Here's what you may not know about the recent revelation that Carolina Panthers owner Jerry Richardson not so subtly told franchise quarterback Cam Newton to refrain from getting any tattoos, piercings or distinguishing haircuts:
Richardson doesn't care if Newton gets a tat or two. He cares what Newton has inked on his visible body parts.
I haven't talked to the man, but I'm thinking Richardson wouldn't have a problem if Newton had a Bible verse tattooed on his shoulder or had "CAM" tatted on his biceps. Richardson would have a problem if his new QB got a stack of $100 bills and "Show Cam The $$$" inked on his forearm, or if there was a man strapped into a guillotine under the message "Death Before Dishonor" inked across Newton's entire back. (I actually saw that tattoo on a basketball player once in Houston.)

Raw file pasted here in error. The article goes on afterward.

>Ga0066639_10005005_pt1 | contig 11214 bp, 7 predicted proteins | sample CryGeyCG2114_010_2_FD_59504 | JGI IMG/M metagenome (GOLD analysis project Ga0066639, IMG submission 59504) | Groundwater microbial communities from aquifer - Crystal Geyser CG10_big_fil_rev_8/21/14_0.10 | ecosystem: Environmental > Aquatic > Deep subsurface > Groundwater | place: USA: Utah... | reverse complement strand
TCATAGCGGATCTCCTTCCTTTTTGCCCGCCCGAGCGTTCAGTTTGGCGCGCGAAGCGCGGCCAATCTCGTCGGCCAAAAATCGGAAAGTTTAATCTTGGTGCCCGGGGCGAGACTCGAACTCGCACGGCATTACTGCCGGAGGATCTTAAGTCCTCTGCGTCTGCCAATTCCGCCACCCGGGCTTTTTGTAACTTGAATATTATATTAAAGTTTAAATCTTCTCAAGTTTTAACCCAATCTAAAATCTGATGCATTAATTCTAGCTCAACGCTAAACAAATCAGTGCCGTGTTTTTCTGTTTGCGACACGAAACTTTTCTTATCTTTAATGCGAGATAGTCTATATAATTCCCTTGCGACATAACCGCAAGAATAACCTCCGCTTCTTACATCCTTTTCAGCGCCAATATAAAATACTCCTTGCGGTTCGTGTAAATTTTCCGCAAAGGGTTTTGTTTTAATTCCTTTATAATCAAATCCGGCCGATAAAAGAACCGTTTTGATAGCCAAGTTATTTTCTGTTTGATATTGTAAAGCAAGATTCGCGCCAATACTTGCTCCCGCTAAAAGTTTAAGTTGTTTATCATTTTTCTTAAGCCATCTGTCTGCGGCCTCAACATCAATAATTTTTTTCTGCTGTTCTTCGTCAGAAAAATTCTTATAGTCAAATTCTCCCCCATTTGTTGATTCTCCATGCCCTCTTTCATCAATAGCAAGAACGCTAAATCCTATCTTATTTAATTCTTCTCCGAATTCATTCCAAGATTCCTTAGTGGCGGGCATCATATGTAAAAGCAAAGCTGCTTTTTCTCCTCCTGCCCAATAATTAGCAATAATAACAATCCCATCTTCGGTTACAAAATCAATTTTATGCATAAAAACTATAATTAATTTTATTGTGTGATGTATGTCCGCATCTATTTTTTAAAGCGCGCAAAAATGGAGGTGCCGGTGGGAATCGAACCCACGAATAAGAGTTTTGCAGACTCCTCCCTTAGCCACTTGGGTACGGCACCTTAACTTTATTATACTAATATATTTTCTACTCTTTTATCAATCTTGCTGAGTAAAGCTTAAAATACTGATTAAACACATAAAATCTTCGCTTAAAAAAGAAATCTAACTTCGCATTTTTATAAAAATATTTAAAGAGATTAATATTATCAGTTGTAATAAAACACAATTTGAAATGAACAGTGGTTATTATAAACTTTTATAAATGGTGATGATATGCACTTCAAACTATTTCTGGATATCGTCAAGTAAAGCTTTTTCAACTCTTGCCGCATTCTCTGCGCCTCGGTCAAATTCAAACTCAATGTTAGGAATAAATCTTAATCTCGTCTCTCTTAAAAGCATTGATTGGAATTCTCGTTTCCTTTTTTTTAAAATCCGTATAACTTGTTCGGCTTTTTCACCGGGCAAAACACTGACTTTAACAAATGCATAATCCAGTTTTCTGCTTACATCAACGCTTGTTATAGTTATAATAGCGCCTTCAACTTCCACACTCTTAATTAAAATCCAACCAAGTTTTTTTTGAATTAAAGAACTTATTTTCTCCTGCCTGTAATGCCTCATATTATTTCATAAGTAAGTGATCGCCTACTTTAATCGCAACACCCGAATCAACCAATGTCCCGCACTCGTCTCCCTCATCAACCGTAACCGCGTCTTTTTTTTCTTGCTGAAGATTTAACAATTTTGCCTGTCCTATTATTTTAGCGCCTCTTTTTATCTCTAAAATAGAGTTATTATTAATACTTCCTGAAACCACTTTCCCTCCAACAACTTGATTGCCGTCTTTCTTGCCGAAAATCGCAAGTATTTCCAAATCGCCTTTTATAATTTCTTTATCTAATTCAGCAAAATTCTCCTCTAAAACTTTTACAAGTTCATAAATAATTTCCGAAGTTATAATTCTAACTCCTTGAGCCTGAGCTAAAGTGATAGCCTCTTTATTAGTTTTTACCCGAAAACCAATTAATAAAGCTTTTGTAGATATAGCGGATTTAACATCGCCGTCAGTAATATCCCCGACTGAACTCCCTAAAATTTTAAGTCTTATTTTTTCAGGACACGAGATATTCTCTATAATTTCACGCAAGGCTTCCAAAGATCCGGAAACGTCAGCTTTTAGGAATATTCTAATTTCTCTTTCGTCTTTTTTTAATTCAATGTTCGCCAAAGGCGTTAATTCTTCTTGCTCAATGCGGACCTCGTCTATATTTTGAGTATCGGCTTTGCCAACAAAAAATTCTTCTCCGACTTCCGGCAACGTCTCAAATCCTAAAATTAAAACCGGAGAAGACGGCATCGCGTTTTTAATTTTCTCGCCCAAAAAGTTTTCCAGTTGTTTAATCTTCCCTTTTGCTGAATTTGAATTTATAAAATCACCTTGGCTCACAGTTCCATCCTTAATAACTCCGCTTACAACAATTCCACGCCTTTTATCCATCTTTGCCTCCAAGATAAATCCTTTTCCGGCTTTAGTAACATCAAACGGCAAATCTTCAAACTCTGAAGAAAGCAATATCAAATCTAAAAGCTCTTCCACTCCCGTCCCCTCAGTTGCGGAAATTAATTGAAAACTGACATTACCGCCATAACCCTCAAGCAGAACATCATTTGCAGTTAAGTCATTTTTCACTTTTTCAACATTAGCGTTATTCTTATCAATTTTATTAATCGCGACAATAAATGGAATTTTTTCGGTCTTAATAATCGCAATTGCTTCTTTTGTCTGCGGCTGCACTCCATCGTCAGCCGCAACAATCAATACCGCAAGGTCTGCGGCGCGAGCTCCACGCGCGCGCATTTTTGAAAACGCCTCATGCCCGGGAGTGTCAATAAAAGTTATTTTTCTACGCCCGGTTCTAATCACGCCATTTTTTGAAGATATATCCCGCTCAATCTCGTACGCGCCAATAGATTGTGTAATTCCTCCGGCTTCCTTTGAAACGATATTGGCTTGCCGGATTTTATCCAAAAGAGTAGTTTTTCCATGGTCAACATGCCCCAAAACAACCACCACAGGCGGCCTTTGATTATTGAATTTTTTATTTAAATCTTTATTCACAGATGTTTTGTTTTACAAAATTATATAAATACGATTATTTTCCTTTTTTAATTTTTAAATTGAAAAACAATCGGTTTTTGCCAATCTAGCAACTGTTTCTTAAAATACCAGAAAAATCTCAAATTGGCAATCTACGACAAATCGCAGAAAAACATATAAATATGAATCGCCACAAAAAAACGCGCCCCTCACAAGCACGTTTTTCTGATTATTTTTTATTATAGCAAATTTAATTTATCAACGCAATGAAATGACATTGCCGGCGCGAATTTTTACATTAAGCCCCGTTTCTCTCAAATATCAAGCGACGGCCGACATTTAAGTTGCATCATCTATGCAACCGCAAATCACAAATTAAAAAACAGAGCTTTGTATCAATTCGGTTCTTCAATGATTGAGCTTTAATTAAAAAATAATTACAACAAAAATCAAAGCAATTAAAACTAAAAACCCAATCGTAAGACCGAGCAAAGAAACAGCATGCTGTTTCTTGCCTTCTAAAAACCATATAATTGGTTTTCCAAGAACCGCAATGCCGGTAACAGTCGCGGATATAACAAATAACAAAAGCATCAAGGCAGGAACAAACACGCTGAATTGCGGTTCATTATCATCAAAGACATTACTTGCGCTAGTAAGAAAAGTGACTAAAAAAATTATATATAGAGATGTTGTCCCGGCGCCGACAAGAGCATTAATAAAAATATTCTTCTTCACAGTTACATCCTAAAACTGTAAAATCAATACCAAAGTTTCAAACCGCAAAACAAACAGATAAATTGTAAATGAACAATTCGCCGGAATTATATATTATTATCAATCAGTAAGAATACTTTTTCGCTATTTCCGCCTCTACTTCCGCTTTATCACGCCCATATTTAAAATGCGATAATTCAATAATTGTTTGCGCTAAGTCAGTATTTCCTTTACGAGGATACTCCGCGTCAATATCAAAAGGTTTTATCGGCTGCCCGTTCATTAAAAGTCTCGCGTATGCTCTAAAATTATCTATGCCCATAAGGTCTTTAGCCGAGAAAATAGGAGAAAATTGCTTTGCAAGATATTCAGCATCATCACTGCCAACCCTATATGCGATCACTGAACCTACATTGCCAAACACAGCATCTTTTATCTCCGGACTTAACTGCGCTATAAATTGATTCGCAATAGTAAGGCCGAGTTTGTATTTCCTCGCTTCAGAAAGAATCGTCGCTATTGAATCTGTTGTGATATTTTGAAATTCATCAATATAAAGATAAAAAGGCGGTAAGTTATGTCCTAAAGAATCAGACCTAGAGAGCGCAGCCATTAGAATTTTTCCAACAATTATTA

I'm also guessing that Richardson would be perfectly fine if Newton had a Carolina Panthers logo tattooed anywhere on his body, preferably in public view. After all, that's harmless free advertising for the organization.
But the funny part about NFL team-logo tattoos is that players never get them. In their business, the likelihood of staying attached to one team their whole career is so low that it's not worth the risk.
That's why NFL team tattoos strictly belong to the fans. Players come and go, but fans stick with their teams for life. The only way their tat could become obsolete is if the team changed logos or left town.
But that doesn't mean every fan's NFL team tattoo was a smart choice or a good piece of work.
Here's an example of one ridiculous fan tattoo for each NFL squad.